IFM Investors Economic Update

The volatility that characterised global investment markets in February and March has continued into April. At the time of writing the VIX index is hovering in the low 20s, after averaging, for the last three months of 2017, just below 10. US equities have been swinging between losses and gains on news flow, but remain around 9% off the peaks seen in late January.

Market concerns in the US have been shifting from anxiety induced by the prospect of higher bond yields impacting valuations to fears of an escalating trade war between the US and China. The former was a reflection of improved economic conditions, while the latter came about from speculation around what could be a material negative impact on these two economies and, by implication, the global economy and its financial markets. The headlines suggest the scope for rising tariffs on a broader range of Chinese goods imported to the US will possibly be met with retaliatory action from China’s government. As yet, we do know where this potential escalation will end, given the players involved, nor how greatly markets and investor confidence will be impacted. For now there seems potential for both further escalation and for tensions to dissipate if a bargaining positon could be reached. Economists and investors are clearly contemplating the downside risks to the global economy should the situation deteriorate – whilst hoping a détente is reached.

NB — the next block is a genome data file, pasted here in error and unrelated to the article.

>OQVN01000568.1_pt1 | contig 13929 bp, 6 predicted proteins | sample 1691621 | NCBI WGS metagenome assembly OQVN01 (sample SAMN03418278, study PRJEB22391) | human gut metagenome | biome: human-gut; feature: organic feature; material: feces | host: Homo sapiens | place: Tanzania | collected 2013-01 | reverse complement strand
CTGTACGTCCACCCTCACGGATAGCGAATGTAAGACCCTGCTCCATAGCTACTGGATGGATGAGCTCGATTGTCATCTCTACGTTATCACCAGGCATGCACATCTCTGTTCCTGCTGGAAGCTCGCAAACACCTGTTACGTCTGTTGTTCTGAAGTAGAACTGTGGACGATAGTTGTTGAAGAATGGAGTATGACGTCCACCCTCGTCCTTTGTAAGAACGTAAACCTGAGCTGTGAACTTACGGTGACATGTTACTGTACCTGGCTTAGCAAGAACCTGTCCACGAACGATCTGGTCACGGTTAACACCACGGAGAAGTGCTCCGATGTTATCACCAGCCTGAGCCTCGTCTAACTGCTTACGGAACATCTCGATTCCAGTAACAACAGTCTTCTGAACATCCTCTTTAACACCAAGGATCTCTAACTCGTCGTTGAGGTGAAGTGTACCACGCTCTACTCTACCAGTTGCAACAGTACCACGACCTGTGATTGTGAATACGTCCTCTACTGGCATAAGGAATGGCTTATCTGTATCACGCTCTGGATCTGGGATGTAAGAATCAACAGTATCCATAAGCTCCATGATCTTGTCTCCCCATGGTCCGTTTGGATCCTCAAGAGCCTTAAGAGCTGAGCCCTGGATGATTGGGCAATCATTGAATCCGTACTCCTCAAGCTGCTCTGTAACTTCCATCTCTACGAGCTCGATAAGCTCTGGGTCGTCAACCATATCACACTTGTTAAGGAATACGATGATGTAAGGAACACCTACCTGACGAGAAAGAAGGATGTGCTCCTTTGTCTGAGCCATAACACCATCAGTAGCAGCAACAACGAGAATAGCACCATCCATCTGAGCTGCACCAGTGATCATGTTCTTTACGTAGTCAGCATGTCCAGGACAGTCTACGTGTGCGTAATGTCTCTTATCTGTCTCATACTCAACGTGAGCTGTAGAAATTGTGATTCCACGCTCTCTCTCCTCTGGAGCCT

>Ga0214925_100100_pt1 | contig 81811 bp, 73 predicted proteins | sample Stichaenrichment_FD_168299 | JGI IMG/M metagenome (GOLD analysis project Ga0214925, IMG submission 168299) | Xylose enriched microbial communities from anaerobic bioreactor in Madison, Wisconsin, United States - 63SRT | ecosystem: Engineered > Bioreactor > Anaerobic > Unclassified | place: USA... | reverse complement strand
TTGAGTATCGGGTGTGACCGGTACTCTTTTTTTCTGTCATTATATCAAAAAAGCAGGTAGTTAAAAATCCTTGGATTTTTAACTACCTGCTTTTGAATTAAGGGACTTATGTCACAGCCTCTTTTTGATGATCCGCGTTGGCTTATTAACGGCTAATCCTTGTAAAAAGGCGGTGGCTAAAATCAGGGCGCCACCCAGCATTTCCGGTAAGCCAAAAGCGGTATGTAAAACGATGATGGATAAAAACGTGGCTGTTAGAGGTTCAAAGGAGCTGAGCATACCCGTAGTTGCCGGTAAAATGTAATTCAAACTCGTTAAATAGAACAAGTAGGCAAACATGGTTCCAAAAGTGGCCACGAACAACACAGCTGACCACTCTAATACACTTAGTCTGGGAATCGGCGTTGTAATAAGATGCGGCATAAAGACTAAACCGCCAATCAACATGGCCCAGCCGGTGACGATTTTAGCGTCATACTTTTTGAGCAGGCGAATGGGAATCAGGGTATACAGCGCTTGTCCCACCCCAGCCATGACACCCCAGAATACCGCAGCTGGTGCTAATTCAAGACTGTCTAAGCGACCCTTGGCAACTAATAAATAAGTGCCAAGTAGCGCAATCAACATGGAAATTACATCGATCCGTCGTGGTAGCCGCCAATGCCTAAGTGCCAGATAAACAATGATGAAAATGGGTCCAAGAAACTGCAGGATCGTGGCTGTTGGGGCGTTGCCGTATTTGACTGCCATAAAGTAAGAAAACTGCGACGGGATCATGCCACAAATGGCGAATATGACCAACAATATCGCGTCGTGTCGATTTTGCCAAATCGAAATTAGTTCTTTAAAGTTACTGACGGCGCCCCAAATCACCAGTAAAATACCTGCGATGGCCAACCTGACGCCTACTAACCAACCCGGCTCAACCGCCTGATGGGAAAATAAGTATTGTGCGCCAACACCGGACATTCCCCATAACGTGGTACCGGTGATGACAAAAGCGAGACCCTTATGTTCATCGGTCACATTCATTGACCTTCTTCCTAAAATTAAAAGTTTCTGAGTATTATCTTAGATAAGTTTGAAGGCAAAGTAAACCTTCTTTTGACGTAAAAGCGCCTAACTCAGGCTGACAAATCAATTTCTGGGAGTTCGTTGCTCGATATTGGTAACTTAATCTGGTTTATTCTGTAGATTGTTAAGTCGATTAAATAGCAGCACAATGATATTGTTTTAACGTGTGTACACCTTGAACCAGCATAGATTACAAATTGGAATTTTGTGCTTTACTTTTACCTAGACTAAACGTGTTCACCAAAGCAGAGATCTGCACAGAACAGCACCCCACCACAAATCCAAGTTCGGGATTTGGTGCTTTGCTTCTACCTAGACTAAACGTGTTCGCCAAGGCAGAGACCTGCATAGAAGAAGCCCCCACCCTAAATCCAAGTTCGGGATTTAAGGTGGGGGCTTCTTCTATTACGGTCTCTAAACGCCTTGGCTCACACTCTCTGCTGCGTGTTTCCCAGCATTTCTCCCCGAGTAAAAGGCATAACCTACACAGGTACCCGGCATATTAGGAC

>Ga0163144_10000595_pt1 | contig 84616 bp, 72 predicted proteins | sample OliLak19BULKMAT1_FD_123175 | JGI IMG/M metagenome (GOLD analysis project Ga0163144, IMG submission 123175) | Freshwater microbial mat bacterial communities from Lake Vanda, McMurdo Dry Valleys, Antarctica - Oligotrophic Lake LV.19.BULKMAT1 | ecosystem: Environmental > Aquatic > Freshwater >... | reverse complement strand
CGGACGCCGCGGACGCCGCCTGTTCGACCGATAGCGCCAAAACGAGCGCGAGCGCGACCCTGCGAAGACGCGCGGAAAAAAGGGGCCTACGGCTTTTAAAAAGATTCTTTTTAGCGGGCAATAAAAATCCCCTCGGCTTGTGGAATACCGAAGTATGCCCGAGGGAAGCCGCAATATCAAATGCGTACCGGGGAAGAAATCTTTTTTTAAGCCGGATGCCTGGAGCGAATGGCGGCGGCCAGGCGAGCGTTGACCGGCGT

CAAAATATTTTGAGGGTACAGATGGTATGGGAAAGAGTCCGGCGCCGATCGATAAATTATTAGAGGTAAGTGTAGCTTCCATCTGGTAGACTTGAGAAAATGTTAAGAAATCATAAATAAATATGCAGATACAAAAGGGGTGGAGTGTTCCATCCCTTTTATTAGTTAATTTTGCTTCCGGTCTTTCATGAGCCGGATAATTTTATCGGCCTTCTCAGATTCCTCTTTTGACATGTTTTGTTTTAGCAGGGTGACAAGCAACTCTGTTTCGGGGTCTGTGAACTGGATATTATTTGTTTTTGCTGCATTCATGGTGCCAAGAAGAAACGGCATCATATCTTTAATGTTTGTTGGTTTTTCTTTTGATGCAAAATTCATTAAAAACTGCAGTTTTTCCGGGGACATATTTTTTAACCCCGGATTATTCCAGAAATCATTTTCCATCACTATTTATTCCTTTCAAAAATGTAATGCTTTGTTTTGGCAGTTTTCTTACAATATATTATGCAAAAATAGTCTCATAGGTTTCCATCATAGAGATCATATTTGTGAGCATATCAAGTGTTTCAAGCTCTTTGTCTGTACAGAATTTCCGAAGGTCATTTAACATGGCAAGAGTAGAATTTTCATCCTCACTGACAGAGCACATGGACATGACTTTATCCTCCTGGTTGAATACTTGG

What is clearer to the vast majority of economists is that protectionists have too readily discounted the benefits of global trade for consumers and businesses alike over an extended period. This policy course is being pursued as they seek the expedient political benefit of protecting domestic labour forces and industry, which have more often than not proven themselves less than competitive in the face of global competition.

In a worst-case scenario of damaging escalation, the fallout for Australia could come via two channels: financial markets and potentially a direct external shock from a weaker Chinese economy. This is despite, at this stage, it being unlikely that direct sanctions on the US by China will have a material impact on Australian industry.

The fallout from global financial markets is likely from volatile and weaker asset markets, prompting economic instability and investor caution. This could impact not only investors, but also households, who may see a reduction in wealth as asset prices decline.

It would also impact the broader economy, companies and governments via weaker commodity prices. Indeed, the opening round of tariffs on steel from the US has seen a pronounced selloff in iron ore prices. Further, the rise in uncertainty both globally and in Australia will do nothing to improve the outlook for much-needed business investment.

Australia: Goods and services exports to China
While goods exports have stabilised, services have exploded


Source: IFM Investors, DFAT

The risk of a direct impact on the Australian economy from an exogenous source will come largely from any material slowdown in the Chinese economy rather than the US (which will clearly have an indirect impact). As is well known, the Australian economy is exposed to China like no other. In 2016-17 China accounted for 23.7% of twoway trade more than the next three countries combined – Japan (9.3%), Korea (5.3%) and the US (9.0%). What is less well known, however, is that it is not just key resources exports but services that define Australia’s exposure. China was Australia’s top goods exports destination by far in 2016-17, accounting for 32.8% of our export trade (or 37.2% if Hong Kong is included). Japan is a distant second, taking 14.5%. Yet China is also our top services export destination by far, accounting for 18.0% of this trade. In this category, the US is second at 10.4%.